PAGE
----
The Value and Basic Idea of the Charvaka System in Indian Philosophy

Read this article to learn about the value and basic idea of the Charvaka system in Indian philosophy!

Of the Nastik systems of Indian philosophy, none is as anti-Vedic as the Charvaka School. It is more a philosophy of life than a theory of ultimate reality.

It has its truth in man’s eternal urge for pleasure. It has its novelty in challenging all the traditional values.

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In metaphysics, ethics and epistemology, Charvaka stands in marked contrast to all other Indian philosophical systems. That is its weakness as well as strength and contribution. To initiate discussion and rethinking on time old principals is always valuable in philosophy. Charvaka dogmatically rejected all dogmas.

As Hume aroused the celebrated philosopher, Kant from his dogmatic slumbers by challenging all that was hither to accepted in philosophy so Charvaka gave a death blow to all traditional thought and values and this created the need for rethinking and revaluation, necessary for all living philosophy.

The Meaning of the Word Charvaka:

The origin of the word Charvaka is not definite. According to some scholars, a seer named Charvaka who is mentioned in the Mahabharat, ‘enunciated this school of philosophy and it is named after him. Others consider Charvaka to be the name of the pupil who was first of all taught this philosophy by its author. The word Charvaka is derived from the root ‘carva’ which means to chew or to eat. The special emphasis laid on eating and drinking in this philosophy explains the name given to it. There is yet another viewpoint. This philosophy is very pleasing to our ears.

So the welcome utterance (caru-vak) found in this philosophy account for its name. Charvaka school is also referred to as ‘Lokayat-school’ because it is widely popular among the common (Loka-Ayat). It is not certain if Charvaka was the particular name of some individual or merely an epithet of the followers of Lokayat school. In fact, Charvaka and Lokayat are used as synonyms in Indian philosophical works.


Perception is the only testimony:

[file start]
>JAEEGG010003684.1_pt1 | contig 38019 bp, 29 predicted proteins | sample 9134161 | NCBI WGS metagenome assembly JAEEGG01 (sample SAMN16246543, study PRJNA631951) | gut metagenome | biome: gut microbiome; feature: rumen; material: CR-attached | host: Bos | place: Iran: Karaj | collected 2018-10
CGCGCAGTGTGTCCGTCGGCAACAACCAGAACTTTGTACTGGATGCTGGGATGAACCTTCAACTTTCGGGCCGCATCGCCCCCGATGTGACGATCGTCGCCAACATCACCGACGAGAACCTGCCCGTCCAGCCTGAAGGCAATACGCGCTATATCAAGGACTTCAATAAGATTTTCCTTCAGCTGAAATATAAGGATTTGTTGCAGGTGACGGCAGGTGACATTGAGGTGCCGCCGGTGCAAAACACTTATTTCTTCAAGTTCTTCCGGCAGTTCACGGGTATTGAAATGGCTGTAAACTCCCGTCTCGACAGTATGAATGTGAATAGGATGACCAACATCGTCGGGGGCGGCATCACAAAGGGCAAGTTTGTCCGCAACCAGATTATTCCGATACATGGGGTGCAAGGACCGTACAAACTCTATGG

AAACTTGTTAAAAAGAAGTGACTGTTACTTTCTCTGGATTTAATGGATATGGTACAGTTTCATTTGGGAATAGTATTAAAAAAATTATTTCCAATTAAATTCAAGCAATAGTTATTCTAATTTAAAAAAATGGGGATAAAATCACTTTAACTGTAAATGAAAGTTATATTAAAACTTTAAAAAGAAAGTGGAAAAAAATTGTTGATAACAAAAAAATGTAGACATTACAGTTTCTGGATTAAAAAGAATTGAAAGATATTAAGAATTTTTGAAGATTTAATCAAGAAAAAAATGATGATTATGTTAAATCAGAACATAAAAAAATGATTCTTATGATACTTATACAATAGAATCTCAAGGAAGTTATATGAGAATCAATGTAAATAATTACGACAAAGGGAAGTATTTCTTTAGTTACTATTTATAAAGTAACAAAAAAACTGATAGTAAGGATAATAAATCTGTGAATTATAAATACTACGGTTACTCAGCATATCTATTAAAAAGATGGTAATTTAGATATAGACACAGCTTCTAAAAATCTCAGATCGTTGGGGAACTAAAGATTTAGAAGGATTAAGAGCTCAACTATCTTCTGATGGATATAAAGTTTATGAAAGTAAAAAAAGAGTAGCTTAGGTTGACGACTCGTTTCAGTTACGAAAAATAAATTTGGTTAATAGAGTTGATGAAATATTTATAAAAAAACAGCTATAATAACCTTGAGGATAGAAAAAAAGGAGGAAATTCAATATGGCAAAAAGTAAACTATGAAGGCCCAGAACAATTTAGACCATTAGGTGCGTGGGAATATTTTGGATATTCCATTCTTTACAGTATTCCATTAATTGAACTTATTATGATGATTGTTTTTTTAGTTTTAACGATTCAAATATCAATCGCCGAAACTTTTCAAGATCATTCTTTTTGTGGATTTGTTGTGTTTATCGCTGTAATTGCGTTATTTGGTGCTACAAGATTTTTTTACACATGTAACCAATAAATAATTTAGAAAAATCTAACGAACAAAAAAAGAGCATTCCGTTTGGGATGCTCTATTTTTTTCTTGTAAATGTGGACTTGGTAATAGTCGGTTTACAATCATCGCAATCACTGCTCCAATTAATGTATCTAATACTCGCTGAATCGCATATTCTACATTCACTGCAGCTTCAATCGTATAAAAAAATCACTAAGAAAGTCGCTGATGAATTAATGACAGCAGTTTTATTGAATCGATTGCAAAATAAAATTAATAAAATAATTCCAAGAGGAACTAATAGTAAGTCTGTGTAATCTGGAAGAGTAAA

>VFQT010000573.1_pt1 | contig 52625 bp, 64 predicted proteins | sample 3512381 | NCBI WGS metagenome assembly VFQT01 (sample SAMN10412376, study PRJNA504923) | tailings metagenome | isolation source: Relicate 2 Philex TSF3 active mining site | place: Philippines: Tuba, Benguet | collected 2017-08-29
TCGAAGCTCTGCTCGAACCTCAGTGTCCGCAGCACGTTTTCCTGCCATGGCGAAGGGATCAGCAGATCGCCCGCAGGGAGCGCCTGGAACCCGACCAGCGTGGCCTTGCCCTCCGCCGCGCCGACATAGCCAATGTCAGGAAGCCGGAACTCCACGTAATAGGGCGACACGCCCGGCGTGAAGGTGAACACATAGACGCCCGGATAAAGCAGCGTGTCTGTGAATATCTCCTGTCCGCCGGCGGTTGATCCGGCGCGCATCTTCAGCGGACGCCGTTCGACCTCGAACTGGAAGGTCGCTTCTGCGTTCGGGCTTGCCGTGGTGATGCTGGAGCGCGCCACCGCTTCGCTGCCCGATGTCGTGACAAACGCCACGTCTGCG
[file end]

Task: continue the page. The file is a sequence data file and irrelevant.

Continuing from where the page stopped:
For Charvaka school, perception is the only testimony. Originally, they equated perception with visibility but afterwards they widened its scope and maintained five types of perception based on the five senses. Perception is further divided into two categories—external and internal. External perception comes through the contact of the external senses with objects. Internal perception depends upon external perception. Inner actions of the mind are based upon material received through external perception. But all perceptions are not authoritative and authentic. Some perceptions are but illusions.

Repudiation of Inference:


Giving credence only to perception, Charvaka philosophy repudiates other means of knowledge. The Charvaka philosophers rebut inference by the following arguments—

(1) In Nyaya philosophy inference depends upon concomitance (Vyapti). According to Charvaka philosophers, concomitance is impossible because: firstly, it is based on perception and secondly, it deduces the imperceptible from the perceptible. That smoke is an inevitable concomitant of fire cannot be inferred from seeing smoke with fire at some old places.

Charvaka agrees with Hume that a general rule can be formed only on the basis of a large number of events of a particular type. Unless one sees fire of all times and places, one cannot vindicate the rule that everywhere fire is invariably accompanied with smoke.


The conditions for making it valid being obviously impracticable, concomitance cannot be sus­tained by perception. It is the inevitable inter-relationship between all actions of cause and effect. It cannot be perceived with the help of external senses. It cannot be known by inner perception also, as the latter depends upon external perception.

(2) Nor can concomitance be established by inference because the inference will also depend on concomitance and perception will again be required to prove the concomitance. Concomitance is based on inference and vice-versa. So they suffer from the fallacy of inter-dependence

(3) Concomitance cannot be known by testimony because the authority of the latter also, in its own turn, is based on inference. Secondly, taking inference to be based on testimony, everybody will always have to depend upon the words of some other person or inference. There will be no end to this chain. It will again lead to inter-dependence.

(4) The validity of causation cannot be established but on the basis of perception. Universal (Jati) or Samanya cannot be known either by external or internal perception. The Naiyayikas try to establish inevitable relationship between fire and smoke although they have not seen fire and smoke of all the times and of all the places. It being patently infeasible, smokiness can be equated only with those objects with smoke whose perception it is. Evidently, smoke is not inevitable and it cannot lead to knowledge of concomitance.